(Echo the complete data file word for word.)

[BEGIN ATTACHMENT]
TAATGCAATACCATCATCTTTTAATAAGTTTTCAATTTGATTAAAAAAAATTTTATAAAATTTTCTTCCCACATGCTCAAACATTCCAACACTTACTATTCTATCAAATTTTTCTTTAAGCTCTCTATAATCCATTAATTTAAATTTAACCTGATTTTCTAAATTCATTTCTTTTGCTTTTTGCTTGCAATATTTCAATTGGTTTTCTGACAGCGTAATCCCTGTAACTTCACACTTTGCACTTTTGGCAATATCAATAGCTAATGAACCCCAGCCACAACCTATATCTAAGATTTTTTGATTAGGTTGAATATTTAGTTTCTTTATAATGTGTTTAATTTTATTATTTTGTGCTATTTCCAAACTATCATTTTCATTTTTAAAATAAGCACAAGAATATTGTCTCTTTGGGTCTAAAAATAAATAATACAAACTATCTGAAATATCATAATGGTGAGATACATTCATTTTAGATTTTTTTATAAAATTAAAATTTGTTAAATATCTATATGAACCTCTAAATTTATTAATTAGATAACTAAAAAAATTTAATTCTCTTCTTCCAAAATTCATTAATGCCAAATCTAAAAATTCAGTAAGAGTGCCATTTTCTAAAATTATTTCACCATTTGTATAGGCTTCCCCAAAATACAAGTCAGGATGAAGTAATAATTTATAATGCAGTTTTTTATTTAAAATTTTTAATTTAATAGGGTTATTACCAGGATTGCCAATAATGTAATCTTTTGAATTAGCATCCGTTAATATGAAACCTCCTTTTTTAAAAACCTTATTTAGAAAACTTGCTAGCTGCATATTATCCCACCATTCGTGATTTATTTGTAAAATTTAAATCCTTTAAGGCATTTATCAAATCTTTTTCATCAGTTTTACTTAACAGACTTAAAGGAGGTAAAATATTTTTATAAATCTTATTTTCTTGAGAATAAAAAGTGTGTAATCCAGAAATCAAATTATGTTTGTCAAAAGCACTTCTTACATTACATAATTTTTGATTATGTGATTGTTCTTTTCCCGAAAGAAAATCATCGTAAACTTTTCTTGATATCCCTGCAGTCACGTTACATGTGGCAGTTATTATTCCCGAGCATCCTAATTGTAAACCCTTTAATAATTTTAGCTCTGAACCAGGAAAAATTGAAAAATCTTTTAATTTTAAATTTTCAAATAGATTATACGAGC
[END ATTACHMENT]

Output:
TAATGCAATACCATCATCTTTTAATAAGTTTTCAATTTGATTAAAAAAAATTTTATAAAATTTTCTTCCCACATGCTCAAACATTCCAACACTTACTATTCTATCAAATTTTTCTTTAAGCTCTCTATAATCCATTAATTTAAATTTAACCTGATTTTCTAAATTCATTTCTTTTGCTTTTTGCTTGCAATATTTCAATTGGTTTTCTGACAGCGTAATCCCTGTAACTTCACACTTTGCACTTTTGGCAATATCAATAGCTAATGAACCCCAGCCACAACCTATATCTAAGATTTTTTGATTAGGTTGAATATTTAGTTTCTTTATAATGTGTTTAATTTTATTATTTTGTGCTATTTCCAAACTATCATTTTCATTTTTAAAATAAGCACAAGAATATTGTCTCTTTGGGTCTAAAAATAAATAATACAAACTATCTGAAATATCATAATGGTGAGATACATTCATTTTAGATTTTTTTATAAAATTAAAATTTGTTAAATATCTATATGAACCTCTAAATTTATTAATTAGATAACTAAAAAAATTTAATTCTCTTCTTCCAAAATTCATTAATGCCAAATCTAAAAATTCAGTAAGAGTGCCATTTTCTAAAATTATTTCACCATTTGTATAGGCTTCCCCAAAATACAAGTCAGGATGAAGTAATAATTTATAATGCAGTTTTTTATTTAAAATTTTTAATTTAATAGGGTTATTACCAGGATTGCCAATAATGTAATCTTTTGAATTAGCATCCGTTAATATGAAACCTCCTTTTTTAAAAACCTTATTTAGAAAACTTGCTAGCTGCATATTATCCCACCATTCGTGATTTATTTGTAAAATTTAAATCCTTTAAGGCATTTATCAAATCTTTTTCATCAGTTTTACTTAACAGACTTAAAGGAGGTAAAATATTTTTATAAATCTTATTTTCTTGAGAATAAAAAGTGTGTAATCCAGAAATCAAATTATGTTTGTCAAAAGCACTTCTTACATTACATAATTTTTGATTATGTGATTGTTCTTTTCCCGAAAGAAAATCATCGTAAACTTTTCTTGATATCCCTGCAGTCACGTTACATGTGGCAGTTATTATTCCCGAGCATCCTAATTGTAAACCCTTTAATAATTTTAGCTCTGAACCAGGAAAAATTGAAAAATCTTTTAATTTTAAATTTTCAAATAGATTATACGAGC